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Does Bell Financial Group Limited's (ASX:BFG) CEO Pay Reflect Performance?

Simply Wall St

Alastair Provan became the CEO of Bell Financial Group Limited (ASX:BFG) in 1989. This analysis aims first to contrast CEO compensation with other companies that have similar market capitalization. Then we'll look at a snap shot of the business growth. And finally - as a second measure of performance - we will look at the returns shareholders have received over the last few years. The aim of all this is to consider the appropriateness of CEO pay levels.

See our latest analysis for Bell Financial Group

How Does Alastair Provan's Compensation Compare With Similar Sized Companies?

Our data indicates that Bell Financial Group Limited is worth AU$294m, and total annual CEO compensation was reported as AU$794k for the year to December 2018. While we always look at total compensation first, we note that the salary component is less, at AU$524k. We looked at a group of companies with market capitalizations from AU$148m to AU$593m, and the median CEO total compensation was AU$714k.

That means Alastair Provan receives fairly typical remuneration for the CEO of a company that size. This doesn't tell us a whole lot on its own, but looking at the performance of the actual business will give us useful context.

The graphic below shows how CEO compensation at Bell Financial Group has changed from year to year.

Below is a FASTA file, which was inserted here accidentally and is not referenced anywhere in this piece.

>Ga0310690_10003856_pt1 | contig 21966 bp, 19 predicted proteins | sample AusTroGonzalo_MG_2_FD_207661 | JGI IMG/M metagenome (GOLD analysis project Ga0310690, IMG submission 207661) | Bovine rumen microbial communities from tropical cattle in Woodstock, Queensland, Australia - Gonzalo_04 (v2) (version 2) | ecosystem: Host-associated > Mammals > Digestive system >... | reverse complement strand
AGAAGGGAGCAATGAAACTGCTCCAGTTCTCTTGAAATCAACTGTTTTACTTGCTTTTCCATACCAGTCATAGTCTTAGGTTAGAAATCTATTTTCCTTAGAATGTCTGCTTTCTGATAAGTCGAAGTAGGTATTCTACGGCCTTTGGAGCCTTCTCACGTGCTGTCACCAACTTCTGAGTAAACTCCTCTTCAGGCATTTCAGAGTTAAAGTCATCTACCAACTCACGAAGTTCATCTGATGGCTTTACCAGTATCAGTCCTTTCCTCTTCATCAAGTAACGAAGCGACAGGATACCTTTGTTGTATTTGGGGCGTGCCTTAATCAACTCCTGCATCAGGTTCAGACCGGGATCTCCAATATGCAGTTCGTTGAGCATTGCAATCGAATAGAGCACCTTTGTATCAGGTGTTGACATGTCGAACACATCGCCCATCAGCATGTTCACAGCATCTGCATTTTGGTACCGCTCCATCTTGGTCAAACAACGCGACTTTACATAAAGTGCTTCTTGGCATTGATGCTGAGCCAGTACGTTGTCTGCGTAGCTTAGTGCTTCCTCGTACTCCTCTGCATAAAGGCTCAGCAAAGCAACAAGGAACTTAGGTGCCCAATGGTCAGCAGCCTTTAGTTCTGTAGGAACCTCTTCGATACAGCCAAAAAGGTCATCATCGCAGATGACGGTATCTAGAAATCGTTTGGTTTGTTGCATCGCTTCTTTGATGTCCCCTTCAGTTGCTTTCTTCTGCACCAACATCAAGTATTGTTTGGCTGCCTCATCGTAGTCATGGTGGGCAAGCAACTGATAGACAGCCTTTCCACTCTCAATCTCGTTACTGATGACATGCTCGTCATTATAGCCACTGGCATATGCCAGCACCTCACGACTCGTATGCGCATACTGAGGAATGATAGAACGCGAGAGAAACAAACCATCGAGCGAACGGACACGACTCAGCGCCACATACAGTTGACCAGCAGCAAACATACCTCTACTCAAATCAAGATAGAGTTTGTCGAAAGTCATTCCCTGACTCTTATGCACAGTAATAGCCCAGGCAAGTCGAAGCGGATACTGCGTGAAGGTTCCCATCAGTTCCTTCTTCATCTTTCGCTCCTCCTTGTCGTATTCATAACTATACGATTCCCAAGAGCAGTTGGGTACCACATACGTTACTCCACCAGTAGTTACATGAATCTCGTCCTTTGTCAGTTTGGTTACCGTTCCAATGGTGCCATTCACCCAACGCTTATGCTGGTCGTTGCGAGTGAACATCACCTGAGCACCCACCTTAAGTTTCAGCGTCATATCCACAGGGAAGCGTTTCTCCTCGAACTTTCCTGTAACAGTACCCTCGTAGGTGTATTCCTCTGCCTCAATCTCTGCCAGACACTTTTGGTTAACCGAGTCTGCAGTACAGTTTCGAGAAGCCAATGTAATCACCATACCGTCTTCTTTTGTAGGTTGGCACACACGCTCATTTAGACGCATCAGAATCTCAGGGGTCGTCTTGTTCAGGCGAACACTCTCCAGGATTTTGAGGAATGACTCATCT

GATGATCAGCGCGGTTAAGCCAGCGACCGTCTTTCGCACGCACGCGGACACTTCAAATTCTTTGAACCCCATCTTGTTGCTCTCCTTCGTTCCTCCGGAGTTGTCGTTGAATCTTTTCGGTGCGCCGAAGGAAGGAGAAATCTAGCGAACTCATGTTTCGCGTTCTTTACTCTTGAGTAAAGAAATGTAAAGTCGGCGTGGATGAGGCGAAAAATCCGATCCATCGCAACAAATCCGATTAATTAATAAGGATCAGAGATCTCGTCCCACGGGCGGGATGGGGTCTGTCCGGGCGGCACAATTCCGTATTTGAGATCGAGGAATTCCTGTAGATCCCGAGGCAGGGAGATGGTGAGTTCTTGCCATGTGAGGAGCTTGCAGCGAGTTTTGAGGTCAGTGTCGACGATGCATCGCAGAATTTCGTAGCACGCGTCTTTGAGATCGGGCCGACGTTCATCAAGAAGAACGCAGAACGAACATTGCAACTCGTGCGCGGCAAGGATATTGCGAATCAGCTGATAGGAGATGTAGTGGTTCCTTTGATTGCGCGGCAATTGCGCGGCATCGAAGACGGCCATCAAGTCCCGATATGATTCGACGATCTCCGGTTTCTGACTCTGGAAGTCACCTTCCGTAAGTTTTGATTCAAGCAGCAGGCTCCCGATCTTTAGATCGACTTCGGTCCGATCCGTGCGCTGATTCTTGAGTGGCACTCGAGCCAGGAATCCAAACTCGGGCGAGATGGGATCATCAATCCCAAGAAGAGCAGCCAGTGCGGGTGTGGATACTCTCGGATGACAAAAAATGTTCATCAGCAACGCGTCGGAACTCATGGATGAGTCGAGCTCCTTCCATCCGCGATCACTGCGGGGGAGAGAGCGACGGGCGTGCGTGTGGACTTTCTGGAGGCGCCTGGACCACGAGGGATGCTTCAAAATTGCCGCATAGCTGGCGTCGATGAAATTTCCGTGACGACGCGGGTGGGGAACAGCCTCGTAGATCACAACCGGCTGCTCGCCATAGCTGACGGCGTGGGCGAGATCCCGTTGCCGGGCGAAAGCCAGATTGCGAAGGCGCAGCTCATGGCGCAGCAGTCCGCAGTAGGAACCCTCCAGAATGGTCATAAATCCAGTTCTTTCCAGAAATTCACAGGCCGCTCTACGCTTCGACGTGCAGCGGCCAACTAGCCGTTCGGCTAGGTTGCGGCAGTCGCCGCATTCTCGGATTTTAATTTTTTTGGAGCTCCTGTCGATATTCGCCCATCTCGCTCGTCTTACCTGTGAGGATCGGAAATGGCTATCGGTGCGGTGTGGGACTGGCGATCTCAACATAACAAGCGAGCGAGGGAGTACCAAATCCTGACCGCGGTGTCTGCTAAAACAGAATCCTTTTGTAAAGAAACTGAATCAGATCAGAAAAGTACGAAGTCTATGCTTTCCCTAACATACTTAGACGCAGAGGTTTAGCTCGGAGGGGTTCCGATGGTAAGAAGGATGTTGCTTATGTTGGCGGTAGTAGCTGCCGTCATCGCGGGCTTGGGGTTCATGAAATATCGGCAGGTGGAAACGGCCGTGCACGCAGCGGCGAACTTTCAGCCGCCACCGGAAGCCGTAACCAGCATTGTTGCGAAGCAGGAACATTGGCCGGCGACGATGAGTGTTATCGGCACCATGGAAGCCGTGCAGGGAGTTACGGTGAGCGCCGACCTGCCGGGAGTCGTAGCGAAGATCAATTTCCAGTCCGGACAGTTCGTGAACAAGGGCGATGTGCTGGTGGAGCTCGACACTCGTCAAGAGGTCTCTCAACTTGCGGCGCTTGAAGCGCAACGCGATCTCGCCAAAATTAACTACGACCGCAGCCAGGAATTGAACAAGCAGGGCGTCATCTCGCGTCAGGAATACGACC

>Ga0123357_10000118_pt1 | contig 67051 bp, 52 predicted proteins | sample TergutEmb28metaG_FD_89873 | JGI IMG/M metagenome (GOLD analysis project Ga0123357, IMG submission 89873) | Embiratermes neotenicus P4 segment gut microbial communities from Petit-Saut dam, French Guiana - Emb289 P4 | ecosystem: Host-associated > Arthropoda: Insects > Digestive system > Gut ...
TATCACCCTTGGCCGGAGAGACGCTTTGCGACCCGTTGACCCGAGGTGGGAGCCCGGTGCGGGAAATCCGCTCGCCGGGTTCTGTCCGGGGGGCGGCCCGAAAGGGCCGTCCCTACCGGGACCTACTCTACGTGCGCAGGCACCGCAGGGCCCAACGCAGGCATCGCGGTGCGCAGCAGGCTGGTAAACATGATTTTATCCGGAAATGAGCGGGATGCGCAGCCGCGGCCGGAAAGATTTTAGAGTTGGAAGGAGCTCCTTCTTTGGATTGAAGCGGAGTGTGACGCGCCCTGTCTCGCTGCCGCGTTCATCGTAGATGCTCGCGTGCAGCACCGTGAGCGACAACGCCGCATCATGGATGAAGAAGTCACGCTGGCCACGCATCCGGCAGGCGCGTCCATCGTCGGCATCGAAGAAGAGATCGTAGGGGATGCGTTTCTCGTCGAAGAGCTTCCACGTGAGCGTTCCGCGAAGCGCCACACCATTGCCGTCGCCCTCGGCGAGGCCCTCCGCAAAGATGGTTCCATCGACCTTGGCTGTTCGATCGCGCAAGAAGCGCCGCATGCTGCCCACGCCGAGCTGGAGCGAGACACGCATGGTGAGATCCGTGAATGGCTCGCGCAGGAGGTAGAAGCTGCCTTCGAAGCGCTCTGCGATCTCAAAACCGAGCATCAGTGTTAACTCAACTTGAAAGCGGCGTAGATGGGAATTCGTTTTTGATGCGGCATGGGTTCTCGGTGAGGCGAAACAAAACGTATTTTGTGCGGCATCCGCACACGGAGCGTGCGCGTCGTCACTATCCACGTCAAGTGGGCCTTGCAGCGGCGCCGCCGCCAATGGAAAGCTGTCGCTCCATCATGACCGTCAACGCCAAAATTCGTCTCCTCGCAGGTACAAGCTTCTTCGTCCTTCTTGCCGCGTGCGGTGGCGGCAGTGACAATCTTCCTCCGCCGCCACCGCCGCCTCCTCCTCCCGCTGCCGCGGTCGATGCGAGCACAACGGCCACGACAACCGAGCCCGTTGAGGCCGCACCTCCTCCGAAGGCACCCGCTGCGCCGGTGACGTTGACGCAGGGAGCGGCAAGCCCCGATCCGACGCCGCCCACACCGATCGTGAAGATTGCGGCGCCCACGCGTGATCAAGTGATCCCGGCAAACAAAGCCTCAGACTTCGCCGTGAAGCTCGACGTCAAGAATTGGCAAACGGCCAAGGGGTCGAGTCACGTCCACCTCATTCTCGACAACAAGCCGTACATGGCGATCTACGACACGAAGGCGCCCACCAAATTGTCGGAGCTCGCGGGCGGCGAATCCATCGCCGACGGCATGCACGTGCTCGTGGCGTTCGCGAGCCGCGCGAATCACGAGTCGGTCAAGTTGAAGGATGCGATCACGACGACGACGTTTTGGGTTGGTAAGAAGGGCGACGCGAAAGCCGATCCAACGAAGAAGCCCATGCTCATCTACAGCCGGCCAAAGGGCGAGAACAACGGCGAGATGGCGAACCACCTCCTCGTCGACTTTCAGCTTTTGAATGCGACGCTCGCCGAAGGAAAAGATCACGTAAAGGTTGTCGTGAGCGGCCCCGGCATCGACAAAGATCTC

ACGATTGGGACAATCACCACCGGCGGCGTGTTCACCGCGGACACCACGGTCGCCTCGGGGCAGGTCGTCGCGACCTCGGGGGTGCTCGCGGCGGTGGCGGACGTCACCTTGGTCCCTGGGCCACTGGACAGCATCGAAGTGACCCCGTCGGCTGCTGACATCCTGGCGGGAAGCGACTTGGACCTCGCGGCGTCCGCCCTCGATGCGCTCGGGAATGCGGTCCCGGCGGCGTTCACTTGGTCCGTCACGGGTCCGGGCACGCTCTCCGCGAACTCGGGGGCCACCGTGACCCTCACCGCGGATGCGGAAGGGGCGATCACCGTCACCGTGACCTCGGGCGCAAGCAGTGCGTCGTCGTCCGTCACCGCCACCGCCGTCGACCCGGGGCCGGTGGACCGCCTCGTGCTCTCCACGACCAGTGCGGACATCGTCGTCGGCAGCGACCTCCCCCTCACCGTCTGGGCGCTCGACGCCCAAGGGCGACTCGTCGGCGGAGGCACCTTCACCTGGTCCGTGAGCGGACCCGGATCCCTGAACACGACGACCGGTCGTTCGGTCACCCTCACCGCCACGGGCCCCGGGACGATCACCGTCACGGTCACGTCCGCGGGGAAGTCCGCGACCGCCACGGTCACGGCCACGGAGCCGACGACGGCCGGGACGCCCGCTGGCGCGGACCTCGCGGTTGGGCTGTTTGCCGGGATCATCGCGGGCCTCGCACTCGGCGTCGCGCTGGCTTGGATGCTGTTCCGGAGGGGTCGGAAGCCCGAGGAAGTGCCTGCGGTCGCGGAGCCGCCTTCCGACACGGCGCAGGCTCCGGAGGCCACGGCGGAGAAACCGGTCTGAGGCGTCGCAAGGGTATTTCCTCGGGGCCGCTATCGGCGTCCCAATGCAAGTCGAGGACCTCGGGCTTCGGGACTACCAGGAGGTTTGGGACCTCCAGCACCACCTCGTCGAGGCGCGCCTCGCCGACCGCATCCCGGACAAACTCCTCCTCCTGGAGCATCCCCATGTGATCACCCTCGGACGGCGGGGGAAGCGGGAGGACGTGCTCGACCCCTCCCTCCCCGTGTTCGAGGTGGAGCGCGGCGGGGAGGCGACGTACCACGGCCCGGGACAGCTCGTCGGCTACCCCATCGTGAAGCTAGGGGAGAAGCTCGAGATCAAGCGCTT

ASX:BFG CEO Compensation, October 1st 2019

Is Bell Financial Group Limited Growing?

Over the last three years Bell Financial Group Limited has grown its earnings per share (EPS) by an average of 18% per year (using a line of best fit). Its revenue is up 11% over last year.

Overall this is a positive result for shareholders, showing that the company has improved in recent years. This sort of respectable year-on-year revenue growth is often seen at a healthy, growing business. Although we don't have analyst forecasts you might want to assess this data-rich visualization of earnings, revenue and cash flow.

Has Bell Financial Group Limited Been A Good Investment?

I think that the total shareholder return of 58%, over three years, would leave most Bell Financial Group Limited shareholders smiling. So they may not be at all concerned if the CEO were to be paid more than is normal for companies around the same size.

In Summary...

Remuneration for Alastair Provan is close enough to the median pay for a CEO of a similar sized company .

Few would be critical of the leadership, since returns have been juicy and earnings per share are moving in the right direction. Although the pay is a normal amount, some shareholders probably consider it fair or modest, given the good performance of the stock. CEO compensation is one thing, but it is also interesting to check if the CEO is buying or selling Bell Financial Group (free visualization of insider trades).

If you want to buy a stock that is better than Bell Financial Group, this free list of high return, low debt companies is a great place to look.

We aim to bring you long-term focused research analysis driven by fundamental data. Note that our analysis may not factor in the latest price-sensitive company announcements or qualitative material.

If you spot an error that warrants correction, please contact the editor at editorial-team@simplywallst.com. This article by Simply Wall St is general in nature. It does not constitute a recommendation to buy or sell any stock, and does not take account of your objectives, or your financial situation. Simply Wall St has no position in the stocks mentioned. Thank you for reading.